Tuesday , September 26 2023

Scientists: VinFuture prizes honour sci-tech ideas serving humanity


Scientists in discussion at the exchange. —Photo nhandan.vn

HÀ NỘI — An exchange with international scientists, who are members of the VinFuture Prize Council and Pre-Screening Committee, was held in Hà Nội on Tuesday, as part of the VinFuture Award Week.

In the first season, the organising board received more than 1,200 entries from 654 leading universities, 51 well-known research institutes, and 42 national science academies globally. Among the 599 innovations in the competition, about 100 are made by the top 2 per cent of the most-cited scientists in the world. Female scientists in the event accounted for 34.3 per cent of the total, many of them winners of Nobel, Breakthrough, Tang and Japan prizes.

The competition drew participants from 60 countries, 52.6 per cent of their projects are from North America and the European Union. Việt Nam also joined in with 17 projects. The result far exceeded the expectation of a brand new prize like VinFuture.

Speaking at the event, Dr. Lê Mai Lan, Vice Chairwoman of VinGroup and Designated Representative of VinFuture Foundation, said over a year ago, billionaire Phạm Nhật Vượng and his spouse committed US$100 million to the establishment of VinFuture Foundation with an aim to unlock development potentials of developing nations on the back sci-tech innovations.

Prof. Albert Paul Pisano from the University of California, San Diego, US, who is co-Chairman of the VinFuture Prize Pre-screening Committee, said the awards recognised scientists’ efforts that could impact millions of lives, adding that there were few awards that honoured and connected scientists right from the stage of ideation to implementation and connectivity.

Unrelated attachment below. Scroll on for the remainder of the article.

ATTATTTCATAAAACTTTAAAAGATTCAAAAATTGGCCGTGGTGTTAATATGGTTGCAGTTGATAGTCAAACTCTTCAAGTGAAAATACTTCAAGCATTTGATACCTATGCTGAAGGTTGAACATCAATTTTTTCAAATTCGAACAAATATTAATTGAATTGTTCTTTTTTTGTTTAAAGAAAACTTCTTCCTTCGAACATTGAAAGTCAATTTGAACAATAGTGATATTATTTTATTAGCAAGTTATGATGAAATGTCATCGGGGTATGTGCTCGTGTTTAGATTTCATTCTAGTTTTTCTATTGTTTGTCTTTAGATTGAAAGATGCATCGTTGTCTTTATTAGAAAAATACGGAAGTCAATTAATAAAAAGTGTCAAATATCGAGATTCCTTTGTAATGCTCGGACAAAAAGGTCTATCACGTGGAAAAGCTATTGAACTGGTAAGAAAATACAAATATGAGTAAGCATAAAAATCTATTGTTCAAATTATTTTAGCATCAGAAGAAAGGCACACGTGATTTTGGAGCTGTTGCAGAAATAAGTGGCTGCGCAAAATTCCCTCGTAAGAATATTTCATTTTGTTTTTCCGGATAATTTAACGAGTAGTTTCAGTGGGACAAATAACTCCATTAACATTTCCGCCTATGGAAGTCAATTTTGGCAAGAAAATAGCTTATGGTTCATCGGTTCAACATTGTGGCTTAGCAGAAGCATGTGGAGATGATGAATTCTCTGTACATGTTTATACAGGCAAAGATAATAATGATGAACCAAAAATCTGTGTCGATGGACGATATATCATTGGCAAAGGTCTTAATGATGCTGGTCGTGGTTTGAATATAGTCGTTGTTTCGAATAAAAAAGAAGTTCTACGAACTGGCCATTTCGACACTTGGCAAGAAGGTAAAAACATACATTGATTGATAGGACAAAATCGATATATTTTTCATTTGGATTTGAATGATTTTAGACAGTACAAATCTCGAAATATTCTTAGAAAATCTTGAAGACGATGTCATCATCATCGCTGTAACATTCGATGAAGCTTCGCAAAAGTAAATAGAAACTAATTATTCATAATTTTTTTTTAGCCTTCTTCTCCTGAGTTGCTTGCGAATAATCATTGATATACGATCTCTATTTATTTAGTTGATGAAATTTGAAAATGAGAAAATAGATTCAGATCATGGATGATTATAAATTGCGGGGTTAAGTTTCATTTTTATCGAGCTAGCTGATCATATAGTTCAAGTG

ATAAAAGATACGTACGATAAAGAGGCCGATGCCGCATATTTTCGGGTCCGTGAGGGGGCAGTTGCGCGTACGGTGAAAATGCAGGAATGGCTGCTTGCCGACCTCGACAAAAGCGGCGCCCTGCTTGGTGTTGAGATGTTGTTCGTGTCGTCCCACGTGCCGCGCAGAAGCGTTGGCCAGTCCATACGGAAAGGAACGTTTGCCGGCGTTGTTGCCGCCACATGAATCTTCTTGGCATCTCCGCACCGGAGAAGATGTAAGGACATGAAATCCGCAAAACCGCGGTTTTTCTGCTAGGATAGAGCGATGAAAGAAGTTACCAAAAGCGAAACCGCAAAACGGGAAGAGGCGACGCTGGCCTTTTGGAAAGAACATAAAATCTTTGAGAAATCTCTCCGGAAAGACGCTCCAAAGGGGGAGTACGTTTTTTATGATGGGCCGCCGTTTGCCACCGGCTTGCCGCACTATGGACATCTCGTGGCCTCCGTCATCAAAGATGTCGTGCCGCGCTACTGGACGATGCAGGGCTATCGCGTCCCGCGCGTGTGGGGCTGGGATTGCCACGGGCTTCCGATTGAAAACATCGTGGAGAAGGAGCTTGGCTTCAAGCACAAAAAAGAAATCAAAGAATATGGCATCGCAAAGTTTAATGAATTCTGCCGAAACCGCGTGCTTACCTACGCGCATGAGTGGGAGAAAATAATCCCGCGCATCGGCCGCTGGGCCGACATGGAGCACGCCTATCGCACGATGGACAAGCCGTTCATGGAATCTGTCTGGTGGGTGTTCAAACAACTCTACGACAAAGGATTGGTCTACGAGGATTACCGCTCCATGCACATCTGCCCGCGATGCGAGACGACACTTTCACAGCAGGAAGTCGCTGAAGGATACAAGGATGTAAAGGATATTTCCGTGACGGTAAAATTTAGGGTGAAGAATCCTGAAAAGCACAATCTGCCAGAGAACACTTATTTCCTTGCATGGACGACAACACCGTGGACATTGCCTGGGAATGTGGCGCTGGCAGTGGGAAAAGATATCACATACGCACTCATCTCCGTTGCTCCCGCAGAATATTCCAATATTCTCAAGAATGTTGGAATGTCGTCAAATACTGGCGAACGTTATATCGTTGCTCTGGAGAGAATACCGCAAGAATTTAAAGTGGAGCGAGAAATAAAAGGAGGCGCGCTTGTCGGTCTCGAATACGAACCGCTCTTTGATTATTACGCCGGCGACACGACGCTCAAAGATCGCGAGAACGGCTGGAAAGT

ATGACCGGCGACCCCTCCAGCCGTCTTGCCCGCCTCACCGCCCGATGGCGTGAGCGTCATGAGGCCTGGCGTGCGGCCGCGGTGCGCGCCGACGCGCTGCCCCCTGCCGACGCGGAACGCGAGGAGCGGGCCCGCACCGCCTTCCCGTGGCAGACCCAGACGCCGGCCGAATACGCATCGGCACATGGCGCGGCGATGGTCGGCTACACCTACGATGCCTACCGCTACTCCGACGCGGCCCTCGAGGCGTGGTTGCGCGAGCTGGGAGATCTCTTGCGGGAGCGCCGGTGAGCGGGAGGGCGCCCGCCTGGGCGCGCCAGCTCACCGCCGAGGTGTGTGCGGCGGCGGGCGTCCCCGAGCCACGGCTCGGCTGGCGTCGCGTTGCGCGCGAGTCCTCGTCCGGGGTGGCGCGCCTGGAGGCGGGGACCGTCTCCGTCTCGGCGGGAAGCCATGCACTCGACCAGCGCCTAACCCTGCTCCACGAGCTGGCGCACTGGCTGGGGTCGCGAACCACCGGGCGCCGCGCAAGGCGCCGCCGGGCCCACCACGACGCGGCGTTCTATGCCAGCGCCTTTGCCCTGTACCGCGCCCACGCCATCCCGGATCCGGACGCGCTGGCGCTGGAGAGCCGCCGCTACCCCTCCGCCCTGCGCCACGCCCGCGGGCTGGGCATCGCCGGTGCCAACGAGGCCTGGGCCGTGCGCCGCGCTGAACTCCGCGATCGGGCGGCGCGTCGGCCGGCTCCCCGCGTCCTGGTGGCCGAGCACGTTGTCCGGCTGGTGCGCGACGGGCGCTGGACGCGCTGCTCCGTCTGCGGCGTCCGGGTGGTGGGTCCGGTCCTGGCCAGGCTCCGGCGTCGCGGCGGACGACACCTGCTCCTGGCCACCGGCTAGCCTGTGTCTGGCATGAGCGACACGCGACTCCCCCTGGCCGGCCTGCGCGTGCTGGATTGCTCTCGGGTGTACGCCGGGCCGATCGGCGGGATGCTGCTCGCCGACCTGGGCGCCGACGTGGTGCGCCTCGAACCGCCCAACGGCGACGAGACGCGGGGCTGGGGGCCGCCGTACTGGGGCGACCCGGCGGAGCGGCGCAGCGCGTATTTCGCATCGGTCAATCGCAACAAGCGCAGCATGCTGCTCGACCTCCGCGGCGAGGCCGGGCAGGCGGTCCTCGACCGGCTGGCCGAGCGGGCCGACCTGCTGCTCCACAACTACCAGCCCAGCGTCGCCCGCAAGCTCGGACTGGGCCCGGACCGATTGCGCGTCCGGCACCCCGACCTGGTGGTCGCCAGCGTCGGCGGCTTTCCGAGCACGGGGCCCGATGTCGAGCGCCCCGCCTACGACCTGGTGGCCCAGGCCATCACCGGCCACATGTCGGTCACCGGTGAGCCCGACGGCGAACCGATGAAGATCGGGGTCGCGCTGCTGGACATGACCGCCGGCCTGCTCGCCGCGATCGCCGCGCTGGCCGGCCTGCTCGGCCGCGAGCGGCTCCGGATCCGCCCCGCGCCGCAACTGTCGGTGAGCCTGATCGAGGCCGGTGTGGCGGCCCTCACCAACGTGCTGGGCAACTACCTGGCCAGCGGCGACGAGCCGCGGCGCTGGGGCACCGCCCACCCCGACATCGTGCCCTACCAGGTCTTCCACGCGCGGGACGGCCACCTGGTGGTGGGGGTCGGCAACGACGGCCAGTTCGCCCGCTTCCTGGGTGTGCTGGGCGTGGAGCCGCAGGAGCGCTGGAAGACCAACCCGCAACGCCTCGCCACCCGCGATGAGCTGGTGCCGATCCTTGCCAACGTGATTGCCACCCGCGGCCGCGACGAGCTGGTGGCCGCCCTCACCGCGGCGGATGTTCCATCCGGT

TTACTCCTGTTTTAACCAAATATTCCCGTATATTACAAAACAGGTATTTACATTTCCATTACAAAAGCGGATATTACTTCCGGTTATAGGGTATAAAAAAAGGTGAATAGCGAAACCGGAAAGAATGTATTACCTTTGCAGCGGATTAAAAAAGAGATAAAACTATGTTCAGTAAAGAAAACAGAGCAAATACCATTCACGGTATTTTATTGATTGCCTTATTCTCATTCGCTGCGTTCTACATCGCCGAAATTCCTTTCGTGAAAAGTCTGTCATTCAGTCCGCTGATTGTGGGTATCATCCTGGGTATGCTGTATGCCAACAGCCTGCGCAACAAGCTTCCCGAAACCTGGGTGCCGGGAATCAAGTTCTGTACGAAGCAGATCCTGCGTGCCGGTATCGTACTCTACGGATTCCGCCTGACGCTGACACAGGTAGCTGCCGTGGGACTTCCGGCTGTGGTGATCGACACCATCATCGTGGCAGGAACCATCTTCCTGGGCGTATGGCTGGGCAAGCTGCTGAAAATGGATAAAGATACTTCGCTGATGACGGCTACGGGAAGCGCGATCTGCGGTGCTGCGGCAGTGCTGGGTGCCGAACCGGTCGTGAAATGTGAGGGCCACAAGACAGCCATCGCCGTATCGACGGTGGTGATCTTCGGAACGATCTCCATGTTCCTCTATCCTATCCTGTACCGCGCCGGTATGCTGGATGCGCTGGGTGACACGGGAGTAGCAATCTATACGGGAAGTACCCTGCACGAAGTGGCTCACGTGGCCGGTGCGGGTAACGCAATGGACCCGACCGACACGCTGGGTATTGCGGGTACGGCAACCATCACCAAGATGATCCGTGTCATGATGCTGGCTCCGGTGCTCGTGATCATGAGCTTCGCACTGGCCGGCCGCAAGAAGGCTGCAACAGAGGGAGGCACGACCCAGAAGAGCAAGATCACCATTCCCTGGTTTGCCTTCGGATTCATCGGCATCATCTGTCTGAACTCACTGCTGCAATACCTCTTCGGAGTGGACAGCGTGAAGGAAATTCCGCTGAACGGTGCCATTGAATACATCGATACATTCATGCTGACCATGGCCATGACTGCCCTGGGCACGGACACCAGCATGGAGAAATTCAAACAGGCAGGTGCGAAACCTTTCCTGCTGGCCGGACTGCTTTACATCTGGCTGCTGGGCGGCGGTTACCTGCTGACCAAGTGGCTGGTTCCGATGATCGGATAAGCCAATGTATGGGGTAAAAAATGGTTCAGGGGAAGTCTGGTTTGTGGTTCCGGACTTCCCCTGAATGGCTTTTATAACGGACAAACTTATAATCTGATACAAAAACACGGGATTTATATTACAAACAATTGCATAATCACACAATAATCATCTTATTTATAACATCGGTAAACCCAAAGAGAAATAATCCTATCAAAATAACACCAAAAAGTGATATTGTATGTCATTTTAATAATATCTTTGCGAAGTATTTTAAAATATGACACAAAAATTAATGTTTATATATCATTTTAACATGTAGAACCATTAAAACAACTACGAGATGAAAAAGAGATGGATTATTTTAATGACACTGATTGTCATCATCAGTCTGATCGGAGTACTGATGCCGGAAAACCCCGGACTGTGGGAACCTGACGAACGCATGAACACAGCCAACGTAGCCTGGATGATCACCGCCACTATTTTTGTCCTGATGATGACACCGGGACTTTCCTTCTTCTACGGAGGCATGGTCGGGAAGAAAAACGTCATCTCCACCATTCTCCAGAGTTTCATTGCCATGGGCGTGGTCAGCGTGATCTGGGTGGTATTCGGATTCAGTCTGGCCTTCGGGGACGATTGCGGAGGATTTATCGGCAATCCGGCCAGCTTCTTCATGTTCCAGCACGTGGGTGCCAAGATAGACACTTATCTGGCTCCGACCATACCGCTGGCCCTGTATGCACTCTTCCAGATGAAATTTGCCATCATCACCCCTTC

He said at first, the committee expected to receive about 200 entries, but in the end three times that amount took part.

Prof. Nguyễn Thục Quyên from the University of California, Co-Chairwoman of the committee, said what made VinFuture awards outstanding was its vision to bring sci-tech inventions to the poor.

Prof. Đặng Văn Chí, Director of the Ludwig Institute for Cancer Research, member of the Prize Council, said he agreed to serve as a jury as the awards honoured scientific works that fulfilled the mission of serving humanity and made a positive difference to millions of lives globally.

According to Prof. Richard Henry Friend from the UK’s Cambridge University, Chairman of the Prize Council, entries sent to the competition are not only high in number but also in quality.

During this season, there is a VinFuture Grand Prize worth $3 million and three special prizes, each worth $500,000 for female scientists, innovators from developing nations, or outstanding achievements in emerging fields.

Entries will be reviewed by 12 members of the Pre-Screening Committee and later 11 members of the Prize Council.

The award ceremony will take place on January 20 evening. — VnExpress News

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